I am sorry to observe, Rev. sir, that you have the dangerous honour to be at the head of these bold philosophers. Dr. Berkley was so singular as to deny the existence of matter; and so bold as to obtrude upon us a system which annihilates the bodies of all mankind: according to his doctrine, there is nothing but spirit in the world, and matter exists only in our ideas. As a rival of his singularity, you run into the opposite extreme; you annihilate our souls; you turn us into mere machines: we are nothing but matter; and if you allow us any spirit, it is only such as can be distilled like spirits of wine. Thus (if we believe you both) being ground, not only to atoms, but to absolute nonentity, between the two mill stones of our preposterous and contrary mistakes, we have neither form nor substance, neither body nor soul!

Glad am I, sir, that when you made so free with the souls of men, you did not pass your philosophical sponge over the existence of " the Father of spirits," the great Soul, which gives life and motion to the universe. But, though you spare the Father's dignity, you attack the Son's divinity: you deny the sanctifying influences of the Holy Ghost, and, by hasty strides, you carry us back to (what appears to me) a dwarf, mongrel Christianity, made up of Materialism, Judaism, and the baptism of John.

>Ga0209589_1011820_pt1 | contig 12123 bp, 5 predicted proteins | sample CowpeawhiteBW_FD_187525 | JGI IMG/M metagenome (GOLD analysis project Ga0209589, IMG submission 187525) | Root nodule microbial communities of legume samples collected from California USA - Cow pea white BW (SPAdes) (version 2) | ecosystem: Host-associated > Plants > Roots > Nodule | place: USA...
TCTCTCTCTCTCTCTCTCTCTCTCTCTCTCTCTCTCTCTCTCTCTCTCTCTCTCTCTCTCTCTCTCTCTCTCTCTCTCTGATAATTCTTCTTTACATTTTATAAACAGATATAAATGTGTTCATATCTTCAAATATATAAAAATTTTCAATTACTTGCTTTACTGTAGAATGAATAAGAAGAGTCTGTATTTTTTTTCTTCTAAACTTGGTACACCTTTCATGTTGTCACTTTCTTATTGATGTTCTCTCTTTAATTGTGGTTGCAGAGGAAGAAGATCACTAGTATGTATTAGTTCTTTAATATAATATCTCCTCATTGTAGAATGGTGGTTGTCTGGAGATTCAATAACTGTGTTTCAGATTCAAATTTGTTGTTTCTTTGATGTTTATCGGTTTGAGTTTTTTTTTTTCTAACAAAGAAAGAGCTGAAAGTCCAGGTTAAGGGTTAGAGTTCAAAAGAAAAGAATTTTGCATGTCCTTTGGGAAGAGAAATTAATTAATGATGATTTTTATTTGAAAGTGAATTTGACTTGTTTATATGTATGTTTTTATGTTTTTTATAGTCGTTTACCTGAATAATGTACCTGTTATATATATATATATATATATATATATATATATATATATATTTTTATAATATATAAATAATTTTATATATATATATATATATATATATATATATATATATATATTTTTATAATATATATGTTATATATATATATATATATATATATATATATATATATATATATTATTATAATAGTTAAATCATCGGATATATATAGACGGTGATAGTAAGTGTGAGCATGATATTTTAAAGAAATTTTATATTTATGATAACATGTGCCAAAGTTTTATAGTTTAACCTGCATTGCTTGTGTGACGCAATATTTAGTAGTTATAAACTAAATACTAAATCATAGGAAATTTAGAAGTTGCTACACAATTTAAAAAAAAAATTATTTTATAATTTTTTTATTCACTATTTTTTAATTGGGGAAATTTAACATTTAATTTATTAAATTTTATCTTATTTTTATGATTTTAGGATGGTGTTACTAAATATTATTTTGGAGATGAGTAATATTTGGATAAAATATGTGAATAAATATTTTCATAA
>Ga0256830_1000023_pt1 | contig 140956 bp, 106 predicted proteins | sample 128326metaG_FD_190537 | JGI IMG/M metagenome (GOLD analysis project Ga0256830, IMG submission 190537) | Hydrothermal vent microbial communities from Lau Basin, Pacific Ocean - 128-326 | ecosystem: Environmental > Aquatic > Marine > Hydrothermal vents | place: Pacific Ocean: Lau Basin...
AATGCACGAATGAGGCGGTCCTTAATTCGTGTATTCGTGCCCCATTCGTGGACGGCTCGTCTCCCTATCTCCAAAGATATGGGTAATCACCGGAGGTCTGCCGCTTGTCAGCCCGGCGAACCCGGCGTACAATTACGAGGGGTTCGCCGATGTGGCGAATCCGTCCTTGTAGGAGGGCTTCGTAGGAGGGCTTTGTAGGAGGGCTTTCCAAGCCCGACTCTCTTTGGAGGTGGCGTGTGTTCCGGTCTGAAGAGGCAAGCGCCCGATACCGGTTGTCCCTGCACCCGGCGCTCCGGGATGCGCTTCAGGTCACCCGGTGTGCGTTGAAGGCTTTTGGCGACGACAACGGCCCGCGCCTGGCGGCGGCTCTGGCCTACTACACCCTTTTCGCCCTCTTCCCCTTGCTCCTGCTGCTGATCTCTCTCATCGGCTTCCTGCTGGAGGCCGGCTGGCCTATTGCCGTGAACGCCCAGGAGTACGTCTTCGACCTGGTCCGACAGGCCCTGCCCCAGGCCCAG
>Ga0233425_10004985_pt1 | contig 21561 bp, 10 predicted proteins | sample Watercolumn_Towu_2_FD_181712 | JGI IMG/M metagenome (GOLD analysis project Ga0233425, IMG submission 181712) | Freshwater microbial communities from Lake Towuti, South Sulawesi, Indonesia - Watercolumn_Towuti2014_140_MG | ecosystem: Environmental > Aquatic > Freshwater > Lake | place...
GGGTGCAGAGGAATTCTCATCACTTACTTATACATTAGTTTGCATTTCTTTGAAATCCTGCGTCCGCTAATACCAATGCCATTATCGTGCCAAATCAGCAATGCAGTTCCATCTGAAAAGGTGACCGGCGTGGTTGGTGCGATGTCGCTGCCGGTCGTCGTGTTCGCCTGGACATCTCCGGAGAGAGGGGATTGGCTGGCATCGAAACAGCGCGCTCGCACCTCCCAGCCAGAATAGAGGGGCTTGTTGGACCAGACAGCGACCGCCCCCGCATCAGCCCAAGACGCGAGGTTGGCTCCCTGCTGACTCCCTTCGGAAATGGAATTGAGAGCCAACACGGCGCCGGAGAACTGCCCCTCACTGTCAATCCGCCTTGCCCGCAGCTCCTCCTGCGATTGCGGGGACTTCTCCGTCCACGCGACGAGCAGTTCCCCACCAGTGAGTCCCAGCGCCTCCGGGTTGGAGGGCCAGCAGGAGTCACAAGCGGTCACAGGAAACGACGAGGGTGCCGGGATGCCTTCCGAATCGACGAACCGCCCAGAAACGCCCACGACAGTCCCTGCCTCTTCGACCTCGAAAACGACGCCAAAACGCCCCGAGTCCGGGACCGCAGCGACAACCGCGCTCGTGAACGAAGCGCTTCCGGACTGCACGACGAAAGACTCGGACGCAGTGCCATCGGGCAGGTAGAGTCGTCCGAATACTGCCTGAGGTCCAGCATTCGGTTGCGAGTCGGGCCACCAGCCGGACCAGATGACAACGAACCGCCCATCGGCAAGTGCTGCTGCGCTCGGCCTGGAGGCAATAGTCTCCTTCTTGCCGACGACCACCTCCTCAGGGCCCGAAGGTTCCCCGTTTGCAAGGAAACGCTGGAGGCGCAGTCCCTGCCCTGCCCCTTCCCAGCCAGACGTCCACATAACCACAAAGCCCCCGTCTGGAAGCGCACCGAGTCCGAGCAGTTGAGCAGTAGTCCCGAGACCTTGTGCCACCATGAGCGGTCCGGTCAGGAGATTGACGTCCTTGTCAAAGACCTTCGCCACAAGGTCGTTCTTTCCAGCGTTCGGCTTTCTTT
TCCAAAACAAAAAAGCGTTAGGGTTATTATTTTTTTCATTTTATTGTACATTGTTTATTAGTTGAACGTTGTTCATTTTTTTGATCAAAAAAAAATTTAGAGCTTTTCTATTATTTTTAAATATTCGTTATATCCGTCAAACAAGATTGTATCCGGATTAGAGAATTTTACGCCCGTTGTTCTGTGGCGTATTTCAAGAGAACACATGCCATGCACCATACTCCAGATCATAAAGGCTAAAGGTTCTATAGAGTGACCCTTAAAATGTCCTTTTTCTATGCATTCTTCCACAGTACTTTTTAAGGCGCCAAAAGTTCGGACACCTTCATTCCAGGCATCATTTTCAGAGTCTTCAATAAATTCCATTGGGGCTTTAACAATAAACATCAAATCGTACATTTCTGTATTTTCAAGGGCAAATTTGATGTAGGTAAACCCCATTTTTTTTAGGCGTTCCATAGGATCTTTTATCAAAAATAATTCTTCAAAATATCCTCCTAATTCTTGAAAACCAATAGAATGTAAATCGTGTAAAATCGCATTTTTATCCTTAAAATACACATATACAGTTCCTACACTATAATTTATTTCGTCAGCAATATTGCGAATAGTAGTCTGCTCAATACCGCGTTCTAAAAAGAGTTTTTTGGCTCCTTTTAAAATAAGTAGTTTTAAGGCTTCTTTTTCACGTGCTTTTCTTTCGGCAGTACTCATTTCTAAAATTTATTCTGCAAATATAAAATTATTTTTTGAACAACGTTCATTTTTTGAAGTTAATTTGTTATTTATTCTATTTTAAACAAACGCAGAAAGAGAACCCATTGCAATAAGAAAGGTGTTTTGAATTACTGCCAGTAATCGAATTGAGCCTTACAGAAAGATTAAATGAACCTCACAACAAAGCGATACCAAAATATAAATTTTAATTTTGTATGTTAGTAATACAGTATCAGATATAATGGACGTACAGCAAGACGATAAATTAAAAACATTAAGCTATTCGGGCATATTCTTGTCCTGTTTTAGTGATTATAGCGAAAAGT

To gain this inglorious end, in your History of the Corruptions of Christianity, you collect the capital errors invented by fallen Christians in the corrupt ages of Christianity; then, taking some of the most precious Gospel truths, you blend them with those errors; and, rendering them all equally odious, you turn them promiscuously out of the Church, as " the corruptions of Christianity." Thus you cleanse the temple of truth, as our Lord would have cleansed that of Jerusalem, if he had thrown down the tables which bore the shew bread as well as the tables of the money changers; and if he had turned out the cherubim of glory as he did the beasts which defiled that holy place: in short, you treat our Lord's divinity as the Jews treated his humanity, when they numbered him with felons, that the hurrying mob might cry with a show of piety, "Away with him! Crucify him," with the thieves, his accursed companions t


If this method should fail, you seem determined to cany your point by pressing the primitive Church into the service of your cause. In the fourth century the Christian world was astonished to see itself Arian: but, if we believe you, there was no reason for this astonishment, for in the second century it was Socinian already.